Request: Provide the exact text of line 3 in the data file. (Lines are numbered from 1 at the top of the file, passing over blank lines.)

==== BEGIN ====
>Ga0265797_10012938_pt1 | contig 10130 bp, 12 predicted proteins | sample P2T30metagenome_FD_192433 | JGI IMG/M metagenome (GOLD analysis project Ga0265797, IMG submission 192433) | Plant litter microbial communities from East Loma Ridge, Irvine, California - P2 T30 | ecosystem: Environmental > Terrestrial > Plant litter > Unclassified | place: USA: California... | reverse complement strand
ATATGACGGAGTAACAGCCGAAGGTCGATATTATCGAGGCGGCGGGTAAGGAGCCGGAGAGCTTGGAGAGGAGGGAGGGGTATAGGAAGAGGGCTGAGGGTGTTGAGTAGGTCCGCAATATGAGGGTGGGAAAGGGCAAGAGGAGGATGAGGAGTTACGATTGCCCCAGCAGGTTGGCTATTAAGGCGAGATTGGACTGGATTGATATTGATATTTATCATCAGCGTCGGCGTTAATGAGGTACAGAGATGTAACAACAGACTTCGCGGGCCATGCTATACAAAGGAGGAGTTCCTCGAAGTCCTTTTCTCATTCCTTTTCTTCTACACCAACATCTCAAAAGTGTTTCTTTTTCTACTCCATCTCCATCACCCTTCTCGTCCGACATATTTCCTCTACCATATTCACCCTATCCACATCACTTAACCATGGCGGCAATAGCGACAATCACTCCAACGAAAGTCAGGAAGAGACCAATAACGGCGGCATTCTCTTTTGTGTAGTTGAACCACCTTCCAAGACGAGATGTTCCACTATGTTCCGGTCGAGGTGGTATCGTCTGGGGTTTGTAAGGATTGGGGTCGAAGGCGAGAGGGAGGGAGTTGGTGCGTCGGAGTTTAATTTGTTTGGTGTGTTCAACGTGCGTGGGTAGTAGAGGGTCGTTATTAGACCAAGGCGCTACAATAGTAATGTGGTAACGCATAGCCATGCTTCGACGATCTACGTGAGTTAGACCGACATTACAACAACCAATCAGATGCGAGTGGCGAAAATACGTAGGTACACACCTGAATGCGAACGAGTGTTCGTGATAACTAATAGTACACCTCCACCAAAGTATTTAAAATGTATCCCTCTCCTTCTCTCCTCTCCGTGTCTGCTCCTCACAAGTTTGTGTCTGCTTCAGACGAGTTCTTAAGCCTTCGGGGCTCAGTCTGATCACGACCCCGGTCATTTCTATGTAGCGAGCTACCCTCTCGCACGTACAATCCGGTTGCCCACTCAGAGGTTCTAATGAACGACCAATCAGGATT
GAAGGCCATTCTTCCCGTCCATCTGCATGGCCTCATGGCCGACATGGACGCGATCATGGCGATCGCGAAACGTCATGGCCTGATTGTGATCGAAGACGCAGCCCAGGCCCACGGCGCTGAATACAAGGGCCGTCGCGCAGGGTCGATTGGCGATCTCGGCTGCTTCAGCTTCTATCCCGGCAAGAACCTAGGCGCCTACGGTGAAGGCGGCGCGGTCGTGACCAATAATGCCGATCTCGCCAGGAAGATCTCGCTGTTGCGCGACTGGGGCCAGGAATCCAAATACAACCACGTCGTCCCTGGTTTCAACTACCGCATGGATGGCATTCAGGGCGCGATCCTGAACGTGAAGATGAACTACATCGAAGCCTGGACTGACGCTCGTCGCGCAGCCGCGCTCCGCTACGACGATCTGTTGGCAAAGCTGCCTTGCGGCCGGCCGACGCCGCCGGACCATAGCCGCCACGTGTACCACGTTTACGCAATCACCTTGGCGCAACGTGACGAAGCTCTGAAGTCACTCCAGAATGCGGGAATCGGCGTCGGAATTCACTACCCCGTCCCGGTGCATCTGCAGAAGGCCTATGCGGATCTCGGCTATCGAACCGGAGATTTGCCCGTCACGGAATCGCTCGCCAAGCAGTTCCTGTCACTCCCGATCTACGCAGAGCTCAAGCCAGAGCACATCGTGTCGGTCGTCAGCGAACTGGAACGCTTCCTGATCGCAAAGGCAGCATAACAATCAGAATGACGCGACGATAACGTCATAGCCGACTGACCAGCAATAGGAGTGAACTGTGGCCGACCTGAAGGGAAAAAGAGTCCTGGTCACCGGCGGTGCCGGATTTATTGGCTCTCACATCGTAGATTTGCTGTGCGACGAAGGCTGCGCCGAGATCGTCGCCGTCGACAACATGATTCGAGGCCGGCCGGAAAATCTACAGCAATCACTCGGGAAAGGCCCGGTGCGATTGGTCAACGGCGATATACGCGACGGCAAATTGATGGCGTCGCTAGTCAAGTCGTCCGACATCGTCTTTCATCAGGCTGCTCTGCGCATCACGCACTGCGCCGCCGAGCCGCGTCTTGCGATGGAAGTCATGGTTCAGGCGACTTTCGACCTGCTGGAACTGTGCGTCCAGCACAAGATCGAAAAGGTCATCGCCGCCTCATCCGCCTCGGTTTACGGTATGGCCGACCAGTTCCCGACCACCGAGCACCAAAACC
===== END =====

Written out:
GAAGGCCATTCTTCCCGTCCATCTGCATGGCCTCATGGCCGACATGGACGCGATCATGGCGATCGCGAAACGTCATGGCCTGATTGTGATCGAAGACGCAGCCCAGGCCCACGGCGCTGAATACAAGGGCCGTCGCGCAGGGTCGATTGGCGATCTCGGCTGCTTCAGCTTCTATCCCGGCAAGAACCTAGGCGCCTACGGTGAAGGCGGCGCGGTCGTGACCAATAATGCCGATCTCGCCAGGAAGATCTCGCTGTTGCGCGACTGGGGCCAGGAATCCAAATACAACCACGTCGTCCCTGGTTTCAACTACCGCATGGATGGCATTCAGGGCGCGATCCTGAACGTGAAGATGAACTACATCGAAGCCTGGACTGACGCTCGTCGCGCAGCCGCGCTCCGCTACGACGATCTGTTGGCAAAGCTGCCTTGCGGCCGGCCGACGCCGCCGGACCATAGCCGCCACGTGTACCACGTTTACGCAATCACCTTGGCGCAACGTGACGAAGCTCTGAAGTCACTCCAGAATGCGGGAATCGGCGTCGGAATTCACTACCCCGTCCCGGTGCATCTGCAGAAGGCCTATGCGGATCTCGGCTATCGAACCGGAGATTTGCCCGTCACGGAATCGCTCGCCAAGCAGTTCCTGTCACTCCCGATCTACGCAGAGCTCAAGCCAGAGCACATCGTGTCGGTCGTCAGCGAACTGGAACGCTTCCTGATCGCAAAGGCAGCATAACAATCAGAATGACGCGACGATAACGTCATAGCCGACTGACCAGCAATAGGAGTGAACTGTGGCCGACCTGAAGGGAAAAAGAGTCCTGGTCACCGGCGGTGCCGGATTTATTGGCTCTCACATCGTAGATTTGCTGTGCGACGAAGGCTGCGCCGAGATCGTCGCCGTCGACAACATGATTCGAGGCCGGCCGGAAAATCTACAGCAATCACTCGGGAAAGGCCCGGTGCGATTGGTCAACGGCGATATACGCGACGGCAAATTGATGGCGTCGCTAGTCAAGTCGTCCGACATCGTCTTTCATCAGGCTGCTCTGCGCATCACGCACTGCGCCGCCGAGCCGCGTCTTGCGATGGAAGTCATGGTTCAGGCGACTTTCGACCTGCTGGAACTGTGCGTCCAGCACAAGATCGAAAAGGTCATCGCCGCCTCATCCGCCTCGGTTTACGGTATGGCCGACCAGTTCCCGACCACCGAGCACCAAAACC